California Water Package Just Start of Work Ahead

Early Wednesday morning, the California Legislature passed a package of bills and a bond proposal that are designed to ensure a reliable and clean water supply for future generations as well as restore the ecologically sensitive areas of the Sacramento-San Joaquin Delta.

The bills will create a Delta Council, stricter groundwater monitoring and enforcement of illegal diversions, more ambitious water conservation policy, and water recycling and conservation programs.

Gov. Arnold Schwarzenegger, who held a press conference after the final vote, is expected to sign the comprehensive infrastructure package.

“Water is the lifeblood of everything we do in California. Without clean, reliable water, we cannot build, we cannot farm, we cannot grow and we cannot prosper. That is why I am so proud that the legislature, Democrats and Republicans, came together and tackled one of the most complicated issues in our state’s history. This comprehensive water package is an historic achievement.

“I particularly want to applaud the leadership of Senate President Darrell Steinberg, (D-Sacramento). He has been a tireless leader, a relentless advocate for the environment and a true statesman,” he said.

The bond proposal is for $11 billion and voters must approve it. The governor explained that $30 billion would be added to the bond to fund the program over many years to serve an expected 50 million in population. The state currently has a population of 38 million, he said.

The Environmental Defense Fund (EDF) praised the work of the California Legislature.

"This is a major breakthrough that sets a new framework for providing both

water supply reliability and protecting our fragile ecosystems," said Laura Harnish, regional director of EDF. "It puts California on course for a smarter water future."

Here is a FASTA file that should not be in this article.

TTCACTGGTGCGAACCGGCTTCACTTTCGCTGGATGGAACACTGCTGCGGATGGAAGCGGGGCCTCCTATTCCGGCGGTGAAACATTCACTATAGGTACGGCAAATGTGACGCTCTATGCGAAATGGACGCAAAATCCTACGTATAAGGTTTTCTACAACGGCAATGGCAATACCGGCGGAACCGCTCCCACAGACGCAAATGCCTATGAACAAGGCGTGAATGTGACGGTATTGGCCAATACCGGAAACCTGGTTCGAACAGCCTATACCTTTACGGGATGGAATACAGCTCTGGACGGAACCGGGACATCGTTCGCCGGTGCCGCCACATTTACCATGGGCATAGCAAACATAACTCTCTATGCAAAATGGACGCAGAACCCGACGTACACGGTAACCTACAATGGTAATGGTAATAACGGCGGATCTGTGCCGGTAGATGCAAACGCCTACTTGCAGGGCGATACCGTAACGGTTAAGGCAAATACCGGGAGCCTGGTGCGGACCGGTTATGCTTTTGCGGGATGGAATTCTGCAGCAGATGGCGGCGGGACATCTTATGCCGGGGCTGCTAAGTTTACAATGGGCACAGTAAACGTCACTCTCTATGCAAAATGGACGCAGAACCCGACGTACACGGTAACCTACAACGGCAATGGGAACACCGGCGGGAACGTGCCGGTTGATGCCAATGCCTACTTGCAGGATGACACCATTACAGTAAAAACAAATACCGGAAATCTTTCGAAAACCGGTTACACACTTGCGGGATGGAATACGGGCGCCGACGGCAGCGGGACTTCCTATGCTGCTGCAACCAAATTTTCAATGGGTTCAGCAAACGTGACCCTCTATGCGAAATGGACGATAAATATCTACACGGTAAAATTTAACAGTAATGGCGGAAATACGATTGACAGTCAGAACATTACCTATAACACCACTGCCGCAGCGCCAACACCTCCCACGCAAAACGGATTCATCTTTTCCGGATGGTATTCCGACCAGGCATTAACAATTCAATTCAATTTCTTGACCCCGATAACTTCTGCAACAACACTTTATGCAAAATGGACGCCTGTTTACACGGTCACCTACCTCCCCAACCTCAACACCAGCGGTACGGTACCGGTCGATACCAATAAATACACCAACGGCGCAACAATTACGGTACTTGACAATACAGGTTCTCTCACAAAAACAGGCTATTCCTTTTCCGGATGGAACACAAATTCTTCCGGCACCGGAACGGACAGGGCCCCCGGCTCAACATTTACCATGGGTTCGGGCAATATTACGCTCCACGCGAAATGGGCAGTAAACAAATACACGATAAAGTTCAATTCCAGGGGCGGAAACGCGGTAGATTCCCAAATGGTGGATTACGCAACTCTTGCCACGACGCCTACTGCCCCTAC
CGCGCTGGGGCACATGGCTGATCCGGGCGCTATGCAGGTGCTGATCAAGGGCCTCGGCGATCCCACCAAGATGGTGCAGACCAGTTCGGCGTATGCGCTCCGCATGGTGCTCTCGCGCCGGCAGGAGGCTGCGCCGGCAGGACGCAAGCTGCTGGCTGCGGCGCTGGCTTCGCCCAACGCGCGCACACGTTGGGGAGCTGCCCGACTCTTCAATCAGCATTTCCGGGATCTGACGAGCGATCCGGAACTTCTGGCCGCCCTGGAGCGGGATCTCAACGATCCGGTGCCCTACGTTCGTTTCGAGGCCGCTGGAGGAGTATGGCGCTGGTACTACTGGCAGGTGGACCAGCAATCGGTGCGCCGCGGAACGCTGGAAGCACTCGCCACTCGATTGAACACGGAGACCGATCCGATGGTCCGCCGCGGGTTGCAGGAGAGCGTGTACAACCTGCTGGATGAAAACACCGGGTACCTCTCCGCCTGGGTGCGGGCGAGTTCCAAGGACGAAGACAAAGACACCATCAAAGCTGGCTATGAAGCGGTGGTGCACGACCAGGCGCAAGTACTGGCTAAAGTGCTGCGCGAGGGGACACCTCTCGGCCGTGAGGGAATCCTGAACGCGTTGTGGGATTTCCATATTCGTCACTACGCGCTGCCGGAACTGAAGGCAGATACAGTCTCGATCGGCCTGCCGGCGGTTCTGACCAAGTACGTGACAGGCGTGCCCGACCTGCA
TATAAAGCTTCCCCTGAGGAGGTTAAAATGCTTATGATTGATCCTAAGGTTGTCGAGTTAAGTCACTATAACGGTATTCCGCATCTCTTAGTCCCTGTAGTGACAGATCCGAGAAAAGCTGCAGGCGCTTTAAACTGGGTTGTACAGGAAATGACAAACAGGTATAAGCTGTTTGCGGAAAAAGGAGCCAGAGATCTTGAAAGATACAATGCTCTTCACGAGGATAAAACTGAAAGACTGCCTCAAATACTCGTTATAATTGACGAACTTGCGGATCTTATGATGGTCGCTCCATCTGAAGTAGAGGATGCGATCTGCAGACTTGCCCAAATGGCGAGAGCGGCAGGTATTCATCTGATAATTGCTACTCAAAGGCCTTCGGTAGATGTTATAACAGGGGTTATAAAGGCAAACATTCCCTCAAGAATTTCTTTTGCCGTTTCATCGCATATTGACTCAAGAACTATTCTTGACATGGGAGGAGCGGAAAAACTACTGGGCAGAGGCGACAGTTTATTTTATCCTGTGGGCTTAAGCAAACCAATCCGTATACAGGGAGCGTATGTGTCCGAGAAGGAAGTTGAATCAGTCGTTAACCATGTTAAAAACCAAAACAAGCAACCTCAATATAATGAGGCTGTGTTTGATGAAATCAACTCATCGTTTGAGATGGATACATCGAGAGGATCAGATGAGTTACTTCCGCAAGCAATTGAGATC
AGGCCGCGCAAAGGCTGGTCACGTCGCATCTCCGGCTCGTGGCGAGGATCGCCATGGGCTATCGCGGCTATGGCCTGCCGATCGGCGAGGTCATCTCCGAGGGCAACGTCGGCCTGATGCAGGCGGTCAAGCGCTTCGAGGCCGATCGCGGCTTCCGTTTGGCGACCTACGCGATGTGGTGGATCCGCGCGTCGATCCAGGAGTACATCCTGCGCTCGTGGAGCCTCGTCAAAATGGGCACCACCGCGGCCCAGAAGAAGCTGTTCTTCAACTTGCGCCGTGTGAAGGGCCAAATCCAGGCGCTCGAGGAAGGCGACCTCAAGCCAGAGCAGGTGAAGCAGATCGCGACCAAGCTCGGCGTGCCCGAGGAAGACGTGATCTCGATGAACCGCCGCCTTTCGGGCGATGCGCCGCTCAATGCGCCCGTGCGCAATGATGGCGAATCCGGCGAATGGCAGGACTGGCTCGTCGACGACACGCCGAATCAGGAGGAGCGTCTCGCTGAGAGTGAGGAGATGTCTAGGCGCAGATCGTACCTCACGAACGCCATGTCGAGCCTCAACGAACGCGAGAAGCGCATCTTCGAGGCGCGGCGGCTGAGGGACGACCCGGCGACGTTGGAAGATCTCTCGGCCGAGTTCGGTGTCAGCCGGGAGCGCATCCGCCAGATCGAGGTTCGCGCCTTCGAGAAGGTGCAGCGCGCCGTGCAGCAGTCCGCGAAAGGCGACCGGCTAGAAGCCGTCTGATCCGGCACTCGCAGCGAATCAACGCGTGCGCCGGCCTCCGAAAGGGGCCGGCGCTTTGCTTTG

"Future generations will look back at this legislation as the first big step on the path to a sustainable water future for California," said Cynthia Koehler, EDF's senior consulting attorney, who helped to negotiate the environmental safeguards in the legislation. "It is the most progressive package of state water policy reform in the last three decades."

EDF worked for more than a year to establish several key environmental safeguards in the legislation. They include new requirements to:

  • Help ensure that sufficient water flows for fish and other wildlife are left in the ecosystem;
  • Reduce reliance on exports of fresh water from the Delta;
  • Require much greater water conservation; and
  • Develop good science on the state of California's underground water
  • reserves.

"No one got everything they wanted, but for the sake of our state's environmental and economic future, we all felt that we had an obligation to come together and keep working until we could reach an agreement," concluded Koehler. "That's what we have done."

Association of California Water Agencies (ACWA) Executive Director Timothy Quinn issued the following statement regarding passage of the historic water legislation:

"At its core, this moves California from the extraction policies of the past to the sustainability policies of the future to protect the environment and the economy.

"This accomplishment is worth celebrating, but now the hard work begins. ACWA is committed to work with members to implement the co-equal goals of environmental restoration and water supply reliability.

ACWA is a statewide association of public agencies whose 450 members are responsible for about 90 percent of the water delivered in California.

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